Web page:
The house itself is another matter. As these squatters set about selling off anything “valuable” inside, the only thing of true monetary value is the house itself. But I have no idea yet how much it’s worth, how much of his mortgage my dad paid off, how much it’s depreciated in value because of ill repair, and how much it may have increased just because. The money that could come from it honestly doesn’t mean that much to me — I lost my father, the last thing I really care about is how much money he left me in the form of this house that I’ve never seen let alone visited. But I’m mainly hoping it’s worth my while to go through the hassle of selling it, which could take a year or more, because I know it’s the one thing my dear dad, who failed so much as a parent for the last 15 years, really wanted to give to my brother and I. This house, however much it’s worth, is symbolic of my dad’s effort to still be a parent in some way, by leaving something valuable for his two children to inherit. It’s with that in mind that I would really like to see that effort through and finish the job for him. So that he could he could rest a little easier, wherever he is, knowing he was able to do something good for us.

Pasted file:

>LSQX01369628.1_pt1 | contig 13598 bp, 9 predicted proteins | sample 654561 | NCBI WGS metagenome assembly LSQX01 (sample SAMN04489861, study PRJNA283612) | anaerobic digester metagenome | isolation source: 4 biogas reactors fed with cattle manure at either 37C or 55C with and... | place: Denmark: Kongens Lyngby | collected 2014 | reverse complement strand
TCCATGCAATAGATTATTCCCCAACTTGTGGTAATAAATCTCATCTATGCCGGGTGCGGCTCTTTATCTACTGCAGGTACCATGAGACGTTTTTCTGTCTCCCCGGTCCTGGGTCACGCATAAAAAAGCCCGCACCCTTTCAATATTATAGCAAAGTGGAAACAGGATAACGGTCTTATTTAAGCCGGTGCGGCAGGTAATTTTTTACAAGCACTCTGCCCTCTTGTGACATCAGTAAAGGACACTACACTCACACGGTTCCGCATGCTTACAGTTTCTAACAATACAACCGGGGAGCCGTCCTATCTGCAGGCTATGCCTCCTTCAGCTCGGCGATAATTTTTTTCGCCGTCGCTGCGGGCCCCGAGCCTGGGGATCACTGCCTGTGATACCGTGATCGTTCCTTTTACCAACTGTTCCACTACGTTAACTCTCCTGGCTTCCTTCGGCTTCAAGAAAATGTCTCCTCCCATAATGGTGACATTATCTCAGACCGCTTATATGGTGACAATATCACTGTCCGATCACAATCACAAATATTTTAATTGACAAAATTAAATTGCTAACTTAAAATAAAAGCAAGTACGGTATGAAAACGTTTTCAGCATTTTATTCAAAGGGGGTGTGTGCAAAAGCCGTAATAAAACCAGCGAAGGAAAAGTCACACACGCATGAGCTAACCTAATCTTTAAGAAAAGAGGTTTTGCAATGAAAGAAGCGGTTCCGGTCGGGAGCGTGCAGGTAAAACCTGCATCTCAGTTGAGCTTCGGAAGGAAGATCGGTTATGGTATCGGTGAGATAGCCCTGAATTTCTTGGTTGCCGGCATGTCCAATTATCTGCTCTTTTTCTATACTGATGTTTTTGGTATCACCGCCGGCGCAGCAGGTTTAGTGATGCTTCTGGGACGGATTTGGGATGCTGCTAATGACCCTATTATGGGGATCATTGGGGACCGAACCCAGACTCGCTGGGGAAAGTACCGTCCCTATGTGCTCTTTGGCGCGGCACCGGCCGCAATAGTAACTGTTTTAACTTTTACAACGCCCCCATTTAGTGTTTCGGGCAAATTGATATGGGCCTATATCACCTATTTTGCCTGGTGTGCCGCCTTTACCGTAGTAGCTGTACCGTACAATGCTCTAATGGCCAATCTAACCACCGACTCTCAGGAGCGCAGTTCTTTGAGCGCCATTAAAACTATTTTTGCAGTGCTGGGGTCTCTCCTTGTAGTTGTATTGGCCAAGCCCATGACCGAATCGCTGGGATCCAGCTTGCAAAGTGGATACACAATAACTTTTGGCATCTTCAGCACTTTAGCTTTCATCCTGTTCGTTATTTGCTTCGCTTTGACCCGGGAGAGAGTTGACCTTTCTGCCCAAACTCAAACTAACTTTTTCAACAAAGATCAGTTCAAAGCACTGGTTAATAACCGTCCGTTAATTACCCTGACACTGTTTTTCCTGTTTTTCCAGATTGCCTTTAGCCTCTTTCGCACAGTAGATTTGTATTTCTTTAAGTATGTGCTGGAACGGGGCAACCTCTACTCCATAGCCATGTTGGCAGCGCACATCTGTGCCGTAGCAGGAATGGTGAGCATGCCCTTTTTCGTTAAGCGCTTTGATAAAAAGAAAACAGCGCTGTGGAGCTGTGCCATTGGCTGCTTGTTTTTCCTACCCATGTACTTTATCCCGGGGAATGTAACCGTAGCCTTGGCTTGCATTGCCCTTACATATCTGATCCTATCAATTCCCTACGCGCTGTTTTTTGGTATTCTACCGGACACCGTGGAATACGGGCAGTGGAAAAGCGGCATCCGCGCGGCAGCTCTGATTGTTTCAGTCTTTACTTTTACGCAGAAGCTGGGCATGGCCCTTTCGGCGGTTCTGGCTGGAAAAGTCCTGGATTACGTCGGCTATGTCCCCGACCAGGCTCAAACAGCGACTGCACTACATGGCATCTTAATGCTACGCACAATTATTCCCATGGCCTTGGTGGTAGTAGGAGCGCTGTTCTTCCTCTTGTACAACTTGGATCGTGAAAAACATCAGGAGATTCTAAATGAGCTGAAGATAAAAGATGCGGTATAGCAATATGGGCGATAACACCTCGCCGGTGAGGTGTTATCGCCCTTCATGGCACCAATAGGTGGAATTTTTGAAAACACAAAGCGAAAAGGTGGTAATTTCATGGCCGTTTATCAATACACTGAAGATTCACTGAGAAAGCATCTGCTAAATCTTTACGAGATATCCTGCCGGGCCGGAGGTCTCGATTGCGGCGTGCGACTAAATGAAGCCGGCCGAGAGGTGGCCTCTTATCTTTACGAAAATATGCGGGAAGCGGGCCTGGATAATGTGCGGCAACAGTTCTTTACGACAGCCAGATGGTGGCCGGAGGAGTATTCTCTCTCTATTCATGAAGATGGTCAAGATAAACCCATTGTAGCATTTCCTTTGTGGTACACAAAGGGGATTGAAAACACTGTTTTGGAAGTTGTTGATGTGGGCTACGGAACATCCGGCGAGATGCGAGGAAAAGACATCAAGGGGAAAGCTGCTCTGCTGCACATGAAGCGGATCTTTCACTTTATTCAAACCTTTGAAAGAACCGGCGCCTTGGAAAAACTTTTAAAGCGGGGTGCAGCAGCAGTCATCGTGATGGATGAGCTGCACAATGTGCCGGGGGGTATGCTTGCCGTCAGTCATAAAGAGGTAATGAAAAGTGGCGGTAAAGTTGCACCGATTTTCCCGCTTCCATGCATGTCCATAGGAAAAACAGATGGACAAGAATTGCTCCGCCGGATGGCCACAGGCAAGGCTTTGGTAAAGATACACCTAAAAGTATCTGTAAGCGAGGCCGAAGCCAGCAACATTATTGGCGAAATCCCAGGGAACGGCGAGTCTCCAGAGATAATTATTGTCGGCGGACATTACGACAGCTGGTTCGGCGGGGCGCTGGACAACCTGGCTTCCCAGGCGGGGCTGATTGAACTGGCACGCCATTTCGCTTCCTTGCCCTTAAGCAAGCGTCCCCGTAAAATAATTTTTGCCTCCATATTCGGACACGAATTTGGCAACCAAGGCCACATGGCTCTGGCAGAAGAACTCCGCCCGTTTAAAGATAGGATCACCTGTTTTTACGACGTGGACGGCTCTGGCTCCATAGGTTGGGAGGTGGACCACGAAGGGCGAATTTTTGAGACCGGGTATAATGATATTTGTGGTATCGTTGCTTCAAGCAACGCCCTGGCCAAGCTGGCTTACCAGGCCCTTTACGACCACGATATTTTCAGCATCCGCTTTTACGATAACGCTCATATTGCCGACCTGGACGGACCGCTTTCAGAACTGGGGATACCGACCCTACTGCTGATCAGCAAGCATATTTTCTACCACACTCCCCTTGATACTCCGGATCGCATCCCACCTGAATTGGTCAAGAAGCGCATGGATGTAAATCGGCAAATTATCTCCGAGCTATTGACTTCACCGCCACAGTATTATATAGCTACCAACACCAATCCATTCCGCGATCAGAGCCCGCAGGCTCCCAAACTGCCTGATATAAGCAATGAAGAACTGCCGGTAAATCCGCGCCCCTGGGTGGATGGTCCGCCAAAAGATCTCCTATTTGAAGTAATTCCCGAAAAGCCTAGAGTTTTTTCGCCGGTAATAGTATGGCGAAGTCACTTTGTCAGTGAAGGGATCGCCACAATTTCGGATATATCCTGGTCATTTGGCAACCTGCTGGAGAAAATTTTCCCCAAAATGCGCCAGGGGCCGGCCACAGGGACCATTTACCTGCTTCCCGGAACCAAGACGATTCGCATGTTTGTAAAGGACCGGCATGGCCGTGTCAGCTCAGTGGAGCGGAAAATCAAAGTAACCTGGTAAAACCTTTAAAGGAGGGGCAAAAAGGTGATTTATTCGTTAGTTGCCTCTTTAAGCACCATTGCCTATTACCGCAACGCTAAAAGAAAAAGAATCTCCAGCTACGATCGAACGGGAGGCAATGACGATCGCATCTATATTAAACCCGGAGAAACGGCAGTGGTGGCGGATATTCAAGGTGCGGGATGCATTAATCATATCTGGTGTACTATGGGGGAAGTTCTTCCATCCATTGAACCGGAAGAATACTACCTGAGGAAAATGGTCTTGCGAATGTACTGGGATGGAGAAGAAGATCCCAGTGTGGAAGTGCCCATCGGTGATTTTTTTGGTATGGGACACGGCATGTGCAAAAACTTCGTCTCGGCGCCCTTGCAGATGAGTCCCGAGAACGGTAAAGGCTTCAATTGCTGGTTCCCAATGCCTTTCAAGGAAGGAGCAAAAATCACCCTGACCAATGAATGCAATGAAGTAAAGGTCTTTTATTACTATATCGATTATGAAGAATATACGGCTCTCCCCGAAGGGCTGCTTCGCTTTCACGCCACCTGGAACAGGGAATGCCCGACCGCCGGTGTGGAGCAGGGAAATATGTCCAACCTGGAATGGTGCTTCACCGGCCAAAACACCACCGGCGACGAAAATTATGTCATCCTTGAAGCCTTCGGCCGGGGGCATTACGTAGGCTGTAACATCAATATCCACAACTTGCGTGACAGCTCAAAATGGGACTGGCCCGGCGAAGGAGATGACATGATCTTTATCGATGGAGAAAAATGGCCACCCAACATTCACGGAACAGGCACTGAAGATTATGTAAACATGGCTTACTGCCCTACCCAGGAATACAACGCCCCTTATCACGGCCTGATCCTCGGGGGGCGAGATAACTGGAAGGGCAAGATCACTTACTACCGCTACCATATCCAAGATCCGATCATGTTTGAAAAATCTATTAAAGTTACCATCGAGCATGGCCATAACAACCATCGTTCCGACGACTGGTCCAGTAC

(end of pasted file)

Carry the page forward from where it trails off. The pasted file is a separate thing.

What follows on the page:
I guess I just shouldn’t be surprised that he didn’t make it easy for me.